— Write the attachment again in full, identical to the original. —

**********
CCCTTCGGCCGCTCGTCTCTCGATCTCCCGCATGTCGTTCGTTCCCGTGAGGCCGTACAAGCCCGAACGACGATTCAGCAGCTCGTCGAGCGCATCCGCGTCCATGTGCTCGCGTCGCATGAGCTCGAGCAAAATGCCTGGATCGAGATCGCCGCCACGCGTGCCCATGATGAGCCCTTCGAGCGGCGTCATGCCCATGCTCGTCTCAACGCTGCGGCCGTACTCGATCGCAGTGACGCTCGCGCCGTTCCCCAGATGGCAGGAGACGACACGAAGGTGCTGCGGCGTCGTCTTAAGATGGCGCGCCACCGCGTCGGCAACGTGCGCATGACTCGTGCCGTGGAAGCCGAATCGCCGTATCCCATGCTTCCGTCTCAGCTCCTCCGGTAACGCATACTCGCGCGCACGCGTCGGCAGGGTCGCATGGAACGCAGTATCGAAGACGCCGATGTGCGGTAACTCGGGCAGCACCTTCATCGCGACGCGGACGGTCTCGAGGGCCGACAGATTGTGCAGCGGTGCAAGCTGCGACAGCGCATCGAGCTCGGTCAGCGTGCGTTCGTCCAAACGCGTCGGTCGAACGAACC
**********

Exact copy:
CCCTTCGGCCGCTCGTCTCTCGATCTCCCGCATGTCGTTCGTTCCCGTGAGGCCGTACAAGCCCGAACGACGATTCAGCAGCTCGTCGAGCGCATCCGCGTCCATGTGCTCGCGTCGCATGAGCTCGAGCAAAATGCCTGGATCGAGATCGCCGCCACGCGTGCCCATGATGAGCCCTTCGAGCGGCGTCATGCCCATGCTCGTCTCAACGCTGCGGCCGTACTCGATCGCAGTGACGCTCGCGCCGTTCCCCAGATGGCAGGAGACGACACGAAGGTGCTGCGGCGTCGTCTTAAGATGGCGCGCCACCGCGTCGGCAACGTGCGCATGACTCGTGCCGTGGAAGCCGAATCGCCGTATCCCATGCTTCCGTCTCAGCTCCTCCGGTAACGCATACTCGCGCGCACGCGTCGGCAGGGTCGCATGGAACGCAGTATCGAAGACGCCGATGTGCGGTAACTCGGGCAGCACCTTCATCGCGACGCGGACGGTCTCGAGGGCCGACAGATTGTGCAGCGGTGCAAGCTGCGACAGCGCATCGAGCTCGGTCAGCGTGCGTTCGTCCAAACGCGTCGGTCGAACGAACC